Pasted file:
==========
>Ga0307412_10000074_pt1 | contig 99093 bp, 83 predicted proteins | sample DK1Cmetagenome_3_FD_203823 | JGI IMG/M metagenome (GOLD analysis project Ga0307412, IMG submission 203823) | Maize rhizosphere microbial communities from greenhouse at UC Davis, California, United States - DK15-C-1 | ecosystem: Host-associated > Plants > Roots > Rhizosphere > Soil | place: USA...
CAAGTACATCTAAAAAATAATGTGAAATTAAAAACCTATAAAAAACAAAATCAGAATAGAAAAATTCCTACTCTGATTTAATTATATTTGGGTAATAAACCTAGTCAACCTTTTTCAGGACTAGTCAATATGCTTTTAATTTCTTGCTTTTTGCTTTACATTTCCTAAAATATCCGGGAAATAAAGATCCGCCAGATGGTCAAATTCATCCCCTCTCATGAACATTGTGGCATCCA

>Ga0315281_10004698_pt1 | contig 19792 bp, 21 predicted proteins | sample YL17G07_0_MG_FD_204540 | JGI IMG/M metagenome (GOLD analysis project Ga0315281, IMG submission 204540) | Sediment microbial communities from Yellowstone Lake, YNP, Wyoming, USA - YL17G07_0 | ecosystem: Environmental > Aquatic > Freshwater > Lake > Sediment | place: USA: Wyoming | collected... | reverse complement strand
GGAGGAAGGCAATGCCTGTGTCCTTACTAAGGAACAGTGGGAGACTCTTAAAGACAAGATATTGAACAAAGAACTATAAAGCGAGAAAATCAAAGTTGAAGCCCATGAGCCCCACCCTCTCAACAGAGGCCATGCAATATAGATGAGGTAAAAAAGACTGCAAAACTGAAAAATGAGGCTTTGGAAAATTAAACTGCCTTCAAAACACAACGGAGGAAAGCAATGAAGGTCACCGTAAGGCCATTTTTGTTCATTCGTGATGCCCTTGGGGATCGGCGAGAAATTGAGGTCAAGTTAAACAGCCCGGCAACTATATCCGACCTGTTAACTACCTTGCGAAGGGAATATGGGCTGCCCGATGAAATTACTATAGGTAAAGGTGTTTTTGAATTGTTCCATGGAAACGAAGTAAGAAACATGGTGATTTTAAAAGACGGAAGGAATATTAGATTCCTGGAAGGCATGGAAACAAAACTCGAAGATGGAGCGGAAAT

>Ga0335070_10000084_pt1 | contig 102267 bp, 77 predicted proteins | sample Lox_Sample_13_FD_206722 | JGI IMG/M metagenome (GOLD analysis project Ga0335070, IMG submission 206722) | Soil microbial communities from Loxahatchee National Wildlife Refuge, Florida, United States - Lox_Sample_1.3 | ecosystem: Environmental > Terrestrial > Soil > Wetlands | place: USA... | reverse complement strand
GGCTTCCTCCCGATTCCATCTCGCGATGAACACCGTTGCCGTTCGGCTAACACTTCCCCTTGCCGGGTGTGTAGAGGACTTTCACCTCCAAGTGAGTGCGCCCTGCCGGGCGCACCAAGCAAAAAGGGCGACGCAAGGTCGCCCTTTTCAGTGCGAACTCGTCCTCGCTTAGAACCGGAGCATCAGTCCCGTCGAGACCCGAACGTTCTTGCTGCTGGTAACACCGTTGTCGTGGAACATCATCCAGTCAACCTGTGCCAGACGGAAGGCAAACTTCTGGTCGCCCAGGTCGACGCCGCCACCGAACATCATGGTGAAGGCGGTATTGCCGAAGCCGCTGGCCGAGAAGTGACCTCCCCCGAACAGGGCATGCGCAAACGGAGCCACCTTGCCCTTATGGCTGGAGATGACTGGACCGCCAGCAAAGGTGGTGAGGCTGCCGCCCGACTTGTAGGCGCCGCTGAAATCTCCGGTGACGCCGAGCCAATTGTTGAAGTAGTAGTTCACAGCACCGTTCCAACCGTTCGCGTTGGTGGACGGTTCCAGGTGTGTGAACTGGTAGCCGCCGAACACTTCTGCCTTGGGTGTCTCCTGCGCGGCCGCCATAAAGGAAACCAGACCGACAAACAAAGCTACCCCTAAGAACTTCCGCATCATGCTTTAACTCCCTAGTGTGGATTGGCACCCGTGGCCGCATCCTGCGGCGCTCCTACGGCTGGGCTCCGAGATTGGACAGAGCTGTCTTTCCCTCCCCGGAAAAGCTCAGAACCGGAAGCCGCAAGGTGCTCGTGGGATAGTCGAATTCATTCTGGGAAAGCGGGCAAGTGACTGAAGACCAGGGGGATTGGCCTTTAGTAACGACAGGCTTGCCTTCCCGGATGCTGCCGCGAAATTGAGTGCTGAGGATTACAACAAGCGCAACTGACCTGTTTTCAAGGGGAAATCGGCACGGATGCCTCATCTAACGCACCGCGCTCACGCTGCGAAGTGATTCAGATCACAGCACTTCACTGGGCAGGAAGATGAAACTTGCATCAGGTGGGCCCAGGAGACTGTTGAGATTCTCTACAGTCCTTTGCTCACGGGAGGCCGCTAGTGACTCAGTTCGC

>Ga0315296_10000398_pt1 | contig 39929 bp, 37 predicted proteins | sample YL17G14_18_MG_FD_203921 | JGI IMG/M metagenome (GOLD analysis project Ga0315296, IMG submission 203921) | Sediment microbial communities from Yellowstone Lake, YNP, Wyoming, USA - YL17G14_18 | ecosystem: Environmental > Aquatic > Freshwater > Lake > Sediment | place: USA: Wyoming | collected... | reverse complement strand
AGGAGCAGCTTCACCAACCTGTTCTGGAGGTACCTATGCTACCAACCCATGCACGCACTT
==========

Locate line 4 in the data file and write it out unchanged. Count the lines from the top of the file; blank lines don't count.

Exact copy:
GGAGGAAGGCAATGCCTGTGTCCTTACTAAGGAACAGTGGGAGACTCTTAAAGACAAGATATTGAACAAAGAACTATAAAGCGAGAAAATCAAAGTTGAAGCCCATGAGCCCCACCCTCTCAACAGAGGCCATGCAATATAGATGAGGTAAAAAAGACTGCAAAACTGAAAAATGAGGCTTTGGAAAATTAAACTGCCTTCAAAACACAACGGAGGAAAGCAATGAAGGTCACCGTAAGGCCATTTTTGTTCATTCGTGATGCCCTTGGGGATCGGCGAGAAATTGAGGTCAAGTTAAACAGCCCGGCAACTATATCCGACCTGTTAACTACCTTGCGAAGGGAATATGGGCTGCCCGATGAAATTACTATAGGTAAAGGTGTTTTTGAATTGTTCCATGGAAACGAAGTAAGAAACATGGTGATTTTAAAAGACGGAAGGAATATTAGATTCCTGGAAGGCATGGAAACAAAACTCGAAGATGGAGCGGAAAT